May 04, 2017

Sri Aurobindo’s Savitri has acquired the status of sacred

India can have neither pure tradition, nor uncontaminated modernity. Whatever we are or have become has to be some combination or amalgamation of both. But in these contestations between tradition and modernity, it is not always clear what tradition is or what it stands for. In this and the following columns, I attempt to redress this lack. [...] The colonial intervention severed forever our tenuous ties with the older sacred literature of India as, indeed, it did the society which supported it. In its place, secular modernity, aided by the printing press and the invention of prose, gave rise to a new wave of creativity in what the British called our vernaculars.
The literature written in these new languages was usually modelled on European works and its content quite different from traditional compositions. Writing in a purely traditional manner is now impossible; how are we to engage with contemporary reality in a purely traditional idiom?
Unless a certain form of literary modernism actually attempts precisely such an “impossible” option. In poetry, the name of Sri Aurobindo comes to mind immediately. Savitri, one of the longest poems in English, is also perhaps the only contemporary epic which is read and recited daily in a manner reminiscent of a traditional sacred text. It is indeed regarded as a modern Veda by the devotees of Aurobindo and the Mother. Eliot also tried to produce sacred literature in modern times; at first the best he could do was to offer us The Wasteland lamenting the loss of the sacred, but later in “Ash Wednesday” and Four Quartets, something of the sacred is restored. Yet, Eliot’s works, though universally acclaimed, are still literary texts, whereas Aurobindo’s, though known and admired only by the select, have acquired the status of sacred, even cultic texts. In fiction, the name that comes most readily to mind is Raja Rao. The Serpent and the RopeThe Cat and Shakespeare, and The Chessmaster and His Moves are all about the near-impossible quest for the ultimate reality in the 20th century.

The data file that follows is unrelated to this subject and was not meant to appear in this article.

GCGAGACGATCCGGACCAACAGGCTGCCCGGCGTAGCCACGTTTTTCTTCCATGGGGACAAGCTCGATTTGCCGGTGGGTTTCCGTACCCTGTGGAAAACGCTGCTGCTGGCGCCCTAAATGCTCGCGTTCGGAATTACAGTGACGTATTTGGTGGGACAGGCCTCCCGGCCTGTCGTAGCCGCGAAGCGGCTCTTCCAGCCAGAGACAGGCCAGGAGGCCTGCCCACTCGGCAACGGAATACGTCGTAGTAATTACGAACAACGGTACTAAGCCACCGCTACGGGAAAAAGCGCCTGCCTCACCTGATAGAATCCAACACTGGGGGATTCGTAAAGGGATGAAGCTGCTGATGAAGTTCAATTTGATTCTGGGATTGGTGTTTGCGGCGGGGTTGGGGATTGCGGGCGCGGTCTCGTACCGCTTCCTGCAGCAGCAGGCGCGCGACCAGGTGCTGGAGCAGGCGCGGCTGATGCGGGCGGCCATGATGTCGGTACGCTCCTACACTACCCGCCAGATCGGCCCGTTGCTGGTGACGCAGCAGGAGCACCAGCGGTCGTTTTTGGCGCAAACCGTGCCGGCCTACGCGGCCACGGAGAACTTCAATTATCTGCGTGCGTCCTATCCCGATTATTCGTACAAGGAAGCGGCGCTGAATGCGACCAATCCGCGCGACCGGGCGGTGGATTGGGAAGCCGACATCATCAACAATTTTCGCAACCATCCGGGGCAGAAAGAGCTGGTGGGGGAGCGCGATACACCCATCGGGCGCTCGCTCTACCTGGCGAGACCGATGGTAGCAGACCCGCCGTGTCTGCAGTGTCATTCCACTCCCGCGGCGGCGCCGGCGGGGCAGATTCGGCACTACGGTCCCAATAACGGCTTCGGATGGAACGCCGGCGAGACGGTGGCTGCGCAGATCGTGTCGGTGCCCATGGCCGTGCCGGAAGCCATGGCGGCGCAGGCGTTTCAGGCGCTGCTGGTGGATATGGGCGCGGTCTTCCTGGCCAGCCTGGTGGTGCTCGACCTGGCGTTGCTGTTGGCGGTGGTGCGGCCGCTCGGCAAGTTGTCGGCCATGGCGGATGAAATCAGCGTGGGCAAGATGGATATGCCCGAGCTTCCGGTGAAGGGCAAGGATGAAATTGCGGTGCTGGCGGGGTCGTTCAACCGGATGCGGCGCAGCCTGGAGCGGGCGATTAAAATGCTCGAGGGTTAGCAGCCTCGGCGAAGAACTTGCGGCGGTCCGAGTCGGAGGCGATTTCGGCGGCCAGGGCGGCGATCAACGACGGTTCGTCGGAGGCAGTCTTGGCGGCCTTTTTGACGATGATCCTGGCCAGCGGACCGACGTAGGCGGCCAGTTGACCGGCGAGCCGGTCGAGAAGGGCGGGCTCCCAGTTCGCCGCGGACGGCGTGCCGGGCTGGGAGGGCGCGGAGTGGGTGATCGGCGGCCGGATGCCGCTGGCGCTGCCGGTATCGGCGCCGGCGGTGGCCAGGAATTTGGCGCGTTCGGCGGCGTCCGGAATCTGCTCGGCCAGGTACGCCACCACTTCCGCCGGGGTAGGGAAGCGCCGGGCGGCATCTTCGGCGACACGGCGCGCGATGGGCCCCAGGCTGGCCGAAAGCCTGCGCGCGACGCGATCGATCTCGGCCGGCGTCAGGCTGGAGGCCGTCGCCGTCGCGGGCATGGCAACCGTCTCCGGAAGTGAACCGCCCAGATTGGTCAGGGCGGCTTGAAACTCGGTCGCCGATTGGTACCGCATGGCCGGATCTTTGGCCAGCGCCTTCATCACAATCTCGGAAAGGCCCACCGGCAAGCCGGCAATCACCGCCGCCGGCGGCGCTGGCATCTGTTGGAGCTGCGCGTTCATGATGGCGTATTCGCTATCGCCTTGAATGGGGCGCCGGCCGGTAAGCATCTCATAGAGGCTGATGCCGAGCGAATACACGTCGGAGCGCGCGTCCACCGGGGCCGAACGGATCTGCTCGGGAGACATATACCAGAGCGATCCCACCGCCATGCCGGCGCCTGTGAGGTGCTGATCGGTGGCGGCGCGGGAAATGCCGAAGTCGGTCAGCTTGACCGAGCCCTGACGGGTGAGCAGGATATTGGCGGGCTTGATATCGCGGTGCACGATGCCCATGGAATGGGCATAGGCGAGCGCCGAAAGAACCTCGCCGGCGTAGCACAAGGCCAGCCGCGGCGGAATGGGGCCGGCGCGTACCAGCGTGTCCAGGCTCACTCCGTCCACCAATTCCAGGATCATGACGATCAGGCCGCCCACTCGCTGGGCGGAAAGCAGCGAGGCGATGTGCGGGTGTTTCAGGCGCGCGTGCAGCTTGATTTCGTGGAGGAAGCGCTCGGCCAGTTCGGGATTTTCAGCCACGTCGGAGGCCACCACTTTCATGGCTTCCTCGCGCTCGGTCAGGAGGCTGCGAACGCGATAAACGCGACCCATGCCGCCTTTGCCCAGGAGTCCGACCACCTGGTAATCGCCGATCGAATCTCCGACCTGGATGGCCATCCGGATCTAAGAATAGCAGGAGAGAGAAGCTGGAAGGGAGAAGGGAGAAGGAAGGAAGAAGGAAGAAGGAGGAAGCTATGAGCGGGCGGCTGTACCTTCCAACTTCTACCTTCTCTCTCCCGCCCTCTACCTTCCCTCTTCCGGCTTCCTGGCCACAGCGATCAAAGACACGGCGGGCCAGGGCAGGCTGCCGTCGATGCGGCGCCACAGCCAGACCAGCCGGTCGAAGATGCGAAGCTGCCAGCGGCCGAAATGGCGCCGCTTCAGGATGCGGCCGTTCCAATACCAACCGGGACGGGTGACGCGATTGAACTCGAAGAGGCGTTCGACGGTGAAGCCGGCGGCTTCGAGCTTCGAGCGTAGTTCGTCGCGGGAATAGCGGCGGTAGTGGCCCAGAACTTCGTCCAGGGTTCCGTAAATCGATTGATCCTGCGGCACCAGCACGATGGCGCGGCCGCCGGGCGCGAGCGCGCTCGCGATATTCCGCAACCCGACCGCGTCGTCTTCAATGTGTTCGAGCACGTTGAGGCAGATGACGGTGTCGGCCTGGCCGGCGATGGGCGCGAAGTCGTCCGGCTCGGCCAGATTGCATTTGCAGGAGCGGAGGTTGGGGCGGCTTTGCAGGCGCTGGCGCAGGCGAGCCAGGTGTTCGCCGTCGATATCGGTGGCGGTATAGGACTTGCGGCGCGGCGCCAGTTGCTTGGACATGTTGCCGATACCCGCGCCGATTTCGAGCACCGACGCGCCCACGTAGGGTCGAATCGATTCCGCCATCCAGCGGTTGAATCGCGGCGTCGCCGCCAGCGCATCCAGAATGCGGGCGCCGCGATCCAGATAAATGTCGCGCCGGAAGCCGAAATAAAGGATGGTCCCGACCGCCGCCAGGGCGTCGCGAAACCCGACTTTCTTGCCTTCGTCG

For Raja Rao, all writing was sadhana, a means to self-realisation. His books are not read as sacred texts, but he was one writer who unabashedly sought the transcendent and tried to invent an answerable style to such a lofty purpose. In Chessmaster, he even tried to go beyond language itself in his attempts to invoke the sacred beyond all religious utterances. Yet, which us would like to write like Sri Aurobindo or Raja Rao—the two are of course very different—even if we could? 
The New Indian Express-30-Apr-2017 By Manoj Das  
... of Christ, the exile of Krishna in Brindavan and the colloquy with Arjuna on the field of Kuruksetra,” scribbled Sri Aurobindo in a notebook way back in 1913. [...]
That was the time when some intellectuals, in one of the 20th century’s periodical feats of materialism attempted to dismantle several pillars of faith on which civilisation and culture rested. But their zeal, even if quixotic, could be looked upon as a line of quest. But when a lawyer-politico attempts to humour us by associating Krishna with eve-teasers, when an avant-garde drama group associates the Pandavas demolishing a forest for founding their habitation with contemporary ecological misadventures, when novelists in several languages, Indian and English, find in Draupadi an opportunity to recreate her in the light of common psychology, it is time to wonder which, between our environmental and cerebral climates, had become more polluted. [...]
We are not bound to look upon our epics as a repository of spiritual truths. We can regard them as ancient creative works containing elements of history. Or we may simply disregard them. But we cannot judge characters or incidents snatching them from their context and milieu.